English country dancing was not, as the name suggests, a rural pastime eschewed by city-dwellers. The term derives from the French “contre-danse”, describing a form of dance which typically began with two longs row of men and women standing opposite each other. A lead couple would prance down the row, with other couples following suit. Dances were often elaborate, involving intricate weaving patterns across the floor, as well as the linking of arms and hands.
Nothing has done more to popularize English country dancing in contemporary culture than the works of Jane Austen. For example, in Pride and Prejudice, there are two important balls, one at Meryton and another at Netherfield. However, Jane Austen supplied few details on the dances themselves, begging the question: how did her characters actually dance?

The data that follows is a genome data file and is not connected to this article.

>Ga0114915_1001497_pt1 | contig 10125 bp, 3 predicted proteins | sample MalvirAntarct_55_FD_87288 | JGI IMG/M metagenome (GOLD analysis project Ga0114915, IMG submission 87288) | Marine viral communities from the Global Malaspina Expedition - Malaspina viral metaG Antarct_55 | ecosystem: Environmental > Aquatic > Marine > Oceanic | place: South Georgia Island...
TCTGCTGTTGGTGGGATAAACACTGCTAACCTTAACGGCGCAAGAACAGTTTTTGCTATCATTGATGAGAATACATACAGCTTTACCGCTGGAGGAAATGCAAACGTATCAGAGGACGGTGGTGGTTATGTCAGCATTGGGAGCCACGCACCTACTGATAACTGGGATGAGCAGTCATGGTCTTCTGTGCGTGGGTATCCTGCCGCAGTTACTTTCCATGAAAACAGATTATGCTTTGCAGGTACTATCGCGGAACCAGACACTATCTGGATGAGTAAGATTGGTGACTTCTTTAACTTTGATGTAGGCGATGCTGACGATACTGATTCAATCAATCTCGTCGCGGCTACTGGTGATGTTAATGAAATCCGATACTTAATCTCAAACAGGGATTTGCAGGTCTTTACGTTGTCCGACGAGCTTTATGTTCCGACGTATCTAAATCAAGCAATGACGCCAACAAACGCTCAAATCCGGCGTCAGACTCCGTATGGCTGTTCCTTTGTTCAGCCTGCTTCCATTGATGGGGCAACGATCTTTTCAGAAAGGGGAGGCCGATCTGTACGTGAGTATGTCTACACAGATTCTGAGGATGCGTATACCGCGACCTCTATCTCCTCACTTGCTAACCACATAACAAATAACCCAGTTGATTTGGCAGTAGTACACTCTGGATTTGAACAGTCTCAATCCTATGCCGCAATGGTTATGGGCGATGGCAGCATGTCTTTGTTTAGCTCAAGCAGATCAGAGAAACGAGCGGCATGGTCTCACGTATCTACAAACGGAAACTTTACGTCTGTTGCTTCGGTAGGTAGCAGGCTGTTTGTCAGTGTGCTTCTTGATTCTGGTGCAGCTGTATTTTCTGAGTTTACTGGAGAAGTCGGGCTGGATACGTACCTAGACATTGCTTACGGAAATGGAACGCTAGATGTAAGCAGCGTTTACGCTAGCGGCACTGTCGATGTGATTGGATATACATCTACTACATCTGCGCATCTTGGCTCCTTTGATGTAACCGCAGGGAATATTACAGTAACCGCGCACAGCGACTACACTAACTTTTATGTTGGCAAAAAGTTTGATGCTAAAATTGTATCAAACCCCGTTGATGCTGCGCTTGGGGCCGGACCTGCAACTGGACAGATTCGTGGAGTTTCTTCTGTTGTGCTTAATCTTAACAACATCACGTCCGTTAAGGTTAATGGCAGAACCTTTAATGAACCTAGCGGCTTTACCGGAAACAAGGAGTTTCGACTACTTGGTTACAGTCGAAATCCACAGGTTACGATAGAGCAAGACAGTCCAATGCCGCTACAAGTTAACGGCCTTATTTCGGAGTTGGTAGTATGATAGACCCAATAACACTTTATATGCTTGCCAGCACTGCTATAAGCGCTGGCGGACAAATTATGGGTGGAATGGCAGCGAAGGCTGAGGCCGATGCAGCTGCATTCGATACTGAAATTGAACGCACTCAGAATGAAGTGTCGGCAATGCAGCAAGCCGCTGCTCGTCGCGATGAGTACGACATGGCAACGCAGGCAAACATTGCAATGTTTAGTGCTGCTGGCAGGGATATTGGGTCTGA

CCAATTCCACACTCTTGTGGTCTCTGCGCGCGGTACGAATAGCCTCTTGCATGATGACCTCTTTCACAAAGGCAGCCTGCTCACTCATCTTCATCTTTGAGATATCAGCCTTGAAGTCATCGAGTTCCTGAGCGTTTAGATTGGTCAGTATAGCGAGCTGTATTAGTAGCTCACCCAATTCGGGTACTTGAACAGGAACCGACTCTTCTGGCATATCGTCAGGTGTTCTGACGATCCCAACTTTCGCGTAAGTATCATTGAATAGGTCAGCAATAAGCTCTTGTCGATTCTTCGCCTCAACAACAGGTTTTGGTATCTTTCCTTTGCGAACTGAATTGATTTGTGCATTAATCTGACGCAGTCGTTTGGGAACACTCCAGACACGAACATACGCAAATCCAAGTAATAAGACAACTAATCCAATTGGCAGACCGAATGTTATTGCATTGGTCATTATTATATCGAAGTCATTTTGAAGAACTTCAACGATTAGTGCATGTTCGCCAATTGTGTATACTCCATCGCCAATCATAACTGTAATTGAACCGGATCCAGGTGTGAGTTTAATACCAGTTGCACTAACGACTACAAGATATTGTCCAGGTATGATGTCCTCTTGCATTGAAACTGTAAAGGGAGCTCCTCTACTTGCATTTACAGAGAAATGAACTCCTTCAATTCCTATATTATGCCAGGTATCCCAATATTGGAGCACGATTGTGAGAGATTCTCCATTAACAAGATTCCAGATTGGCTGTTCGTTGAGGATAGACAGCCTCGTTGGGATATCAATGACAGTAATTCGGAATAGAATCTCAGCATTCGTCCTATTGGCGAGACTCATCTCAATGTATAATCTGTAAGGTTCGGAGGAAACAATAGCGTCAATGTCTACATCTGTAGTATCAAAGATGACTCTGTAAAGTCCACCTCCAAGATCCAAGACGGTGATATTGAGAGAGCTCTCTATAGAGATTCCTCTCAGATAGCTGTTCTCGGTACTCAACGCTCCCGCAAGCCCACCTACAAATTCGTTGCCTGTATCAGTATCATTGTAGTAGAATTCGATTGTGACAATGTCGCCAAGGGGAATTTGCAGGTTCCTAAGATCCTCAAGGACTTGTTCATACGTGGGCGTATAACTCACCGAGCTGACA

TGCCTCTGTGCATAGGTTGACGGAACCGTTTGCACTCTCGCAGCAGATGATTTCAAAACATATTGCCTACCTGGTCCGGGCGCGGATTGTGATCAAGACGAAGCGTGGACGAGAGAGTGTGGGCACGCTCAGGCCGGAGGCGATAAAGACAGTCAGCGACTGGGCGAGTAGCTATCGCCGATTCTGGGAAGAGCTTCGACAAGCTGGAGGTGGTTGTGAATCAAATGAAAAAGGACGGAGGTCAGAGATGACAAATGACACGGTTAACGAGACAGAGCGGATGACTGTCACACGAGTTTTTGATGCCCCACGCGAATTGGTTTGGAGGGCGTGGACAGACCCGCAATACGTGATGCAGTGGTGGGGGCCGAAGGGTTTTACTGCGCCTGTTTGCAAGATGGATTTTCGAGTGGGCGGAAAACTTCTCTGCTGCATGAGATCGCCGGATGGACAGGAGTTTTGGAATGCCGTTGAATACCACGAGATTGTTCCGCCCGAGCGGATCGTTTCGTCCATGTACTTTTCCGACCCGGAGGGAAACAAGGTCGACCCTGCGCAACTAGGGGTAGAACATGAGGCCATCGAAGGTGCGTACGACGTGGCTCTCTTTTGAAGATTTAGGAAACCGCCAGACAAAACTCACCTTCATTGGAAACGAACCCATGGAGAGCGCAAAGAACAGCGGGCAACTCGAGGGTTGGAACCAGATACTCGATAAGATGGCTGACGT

Contemporary views on English country dancing in the Regency period have undoubtedly been shaped by movies and television. For example, in the peerless BBC version of Pride and Prejudice, Lizzy and Mr. Darcy dance at Netherfield in a smooth and stately way:
However, some critics have suggested that this languid and elegant style of dance is actually modern revival English country dance, which lacks the appropriate footwork and social style accurate to the period. Instead, some scholars have argued that English country dancing, which evolved from Renaissance dances, was in fact much livelier and bouncier, even into the Regency period. Here, for example, is an English country dance called “Newcastle” being performed at a Renaissance fair:
Based on our research into English country dancing (which was by no means compendious or authoritative), we decided that our scene for the word “dance” in the Cozy Classics version of Pride and Prejudice should err on the side of lively. It shows Jane and Mr. Bingley with arms locked, twirling, hands thrown high in the air. After all, what fun is a dance if you can’t cut loose a little?
Below: historical images of dancing during the Regency period